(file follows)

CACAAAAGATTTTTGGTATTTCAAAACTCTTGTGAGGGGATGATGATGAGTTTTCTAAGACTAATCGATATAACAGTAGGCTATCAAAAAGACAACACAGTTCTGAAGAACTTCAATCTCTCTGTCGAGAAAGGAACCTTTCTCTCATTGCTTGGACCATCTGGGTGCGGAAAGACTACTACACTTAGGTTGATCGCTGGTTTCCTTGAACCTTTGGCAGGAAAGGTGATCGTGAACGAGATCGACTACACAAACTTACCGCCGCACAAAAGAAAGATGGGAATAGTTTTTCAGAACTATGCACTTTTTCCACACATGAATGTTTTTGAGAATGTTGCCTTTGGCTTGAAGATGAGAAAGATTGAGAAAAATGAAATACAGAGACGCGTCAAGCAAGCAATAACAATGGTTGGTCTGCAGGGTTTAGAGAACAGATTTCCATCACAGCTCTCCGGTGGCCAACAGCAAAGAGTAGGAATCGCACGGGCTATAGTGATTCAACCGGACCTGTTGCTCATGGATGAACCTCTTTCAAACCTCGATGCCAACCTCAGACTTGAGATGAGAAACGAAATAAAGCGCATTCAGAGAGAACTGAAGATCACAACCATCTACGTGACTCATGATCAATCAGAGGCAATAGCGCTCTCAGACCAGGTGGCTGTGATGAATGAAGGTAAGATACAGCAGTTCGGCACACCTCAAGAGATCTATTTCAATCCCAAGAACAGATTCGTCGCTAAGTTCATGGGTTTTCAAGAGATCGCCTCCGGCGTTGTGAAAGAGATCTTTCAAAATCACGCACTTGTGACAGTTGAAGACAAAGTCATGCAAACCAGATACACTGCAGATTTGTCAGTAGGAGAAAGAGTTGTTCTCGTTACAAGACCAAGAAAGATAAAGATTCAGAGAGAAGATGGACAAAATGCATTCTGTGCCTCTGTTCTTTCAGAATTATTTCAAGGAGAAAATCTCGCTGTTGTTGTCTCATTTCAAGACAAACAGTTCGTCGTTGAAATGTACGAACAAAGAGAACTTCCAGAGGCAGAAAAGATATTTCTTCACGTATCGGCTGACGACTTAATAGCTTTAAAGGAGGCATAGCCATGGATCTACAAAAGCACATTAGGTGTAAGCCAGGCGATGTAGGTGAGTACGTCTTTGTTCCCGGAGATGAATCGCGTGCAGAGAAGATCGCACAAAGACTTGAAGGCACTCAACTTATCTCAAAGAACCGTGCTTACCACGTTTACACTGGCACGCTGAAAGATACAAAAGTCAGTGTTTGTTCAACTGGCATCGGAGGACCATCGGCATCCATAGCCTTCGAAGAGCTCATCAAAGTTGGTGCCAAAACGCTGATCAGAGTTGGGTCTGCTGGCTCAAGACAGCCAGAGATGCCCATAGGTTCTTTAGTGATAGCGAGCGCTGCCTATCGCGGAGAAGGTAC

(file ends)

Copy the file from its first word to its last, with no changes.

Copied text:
CACAAAAGATTTTTGGTATTTCAAAACTCTTGTGAGGGGATGATGATGAGTTTTCTAAGACTAATCGATATAACAGTAGGCTATCAAAAAGACAACACAGTTCTGAAGAACTTCAATCTCTCTGTCGAGAAAGGAACCTTTCTCTCATTGCTTGGACCATCTGGGTGCGGAAAGACTACTACACTTAGGTTGATCGCTGGTTTCCTTGAACCTTTGGCAGGAAAGGTGATCGTGAACGAGATCGACTACACAAACTTACCGCCGCACAAAAGAAAGATGGGAATAGTTTTTCAGAACTATGCACTTTTTCCACACATGAATGTTTTTGAGAATGTTGCCTTTGGCTTGAAGATGAGAAAGATTGAGAAAAATGAAATACAGAGACGCGTCAAGCAAGCAATAACAATGGTTGGTCTGCAGGGTTTAGAGAACAGATTTCCATCACAGCTCTCCGGTGGCCAACAGCAAAGAGTAGGAATCGCACGGGCTATAGTGATTCAACCGGACCTGTTGCTCATGGATGAACCTCTTTCAAACCTCGATGCCAACCTCAGACTTGAGATGAGAAACGAAATAAAGCGCATTCAGAGAGAACTGAAGATCACAACCATCTACGTGACTCATGATCAATCAGAGGCAATAGCGCTCTCAGACCAGGTGGCTGTGATGAATGAAGGTAAGATACAGCAGTTCGGCACACCTCAAGAGATCTATTTCAATCCCAAGAACAGATTCGTCGCTAAGTTCATGGGTTTTCAAGAGATCGCCTCCGGCGTTGTGAAAGAGATCTTTCAAAATCACGCACTTGTGACAGTTGAAGACAAAGTCATGCAAACCAGATACACTGCAGATTTGTCAGTAGGAGAAAGAGTTGTTCTCGTTACAAGACCAAGAAAGATAAAGATTCAGAGAGAAGATGGACAAAATGCATTCTGTGCCTCTGTTCTTTCAGAATTATTTCAAGGAGAAAATCTCGCTGTTGTTGTCTCATTTCAAGACAAACAGTTCGTCGTTGAAATGTACGAACAAAGAGAACTTCCAGAGGCAGAAAAGATATTTCTTCACGTATCGGCTGACGACTTAATAGCTTTAAAGGAGGCATAGCCATGGATCTACAAAAGCACATTAGGTGTAAGCCAGGCGATGTAGGTGAGTACGTCTTTGTTCCCGGAGATGAATCGCGTGCAGAGAAGATCGCACAAAGACTTGAAGGCACTCAACTTATCTCAAAGAACCGTGCTTACCACGTTTACACTGGCACGCTGAAAGATACAAAAGTCAGTGTTTGTTCAACTGGCATCGGAGGACCATCGGCATCCATAGCCTTCGAAGAGCTCATCAAAGTTGGTGCCAAAACGCTGATCAGAGTTGGGTCTGCTGGCTCAAGACAGCCAGAGATGCCCATAGGTTCTTTAGTGATAGCGAGCGCTGCCTATCGCGGAGAAGGTAC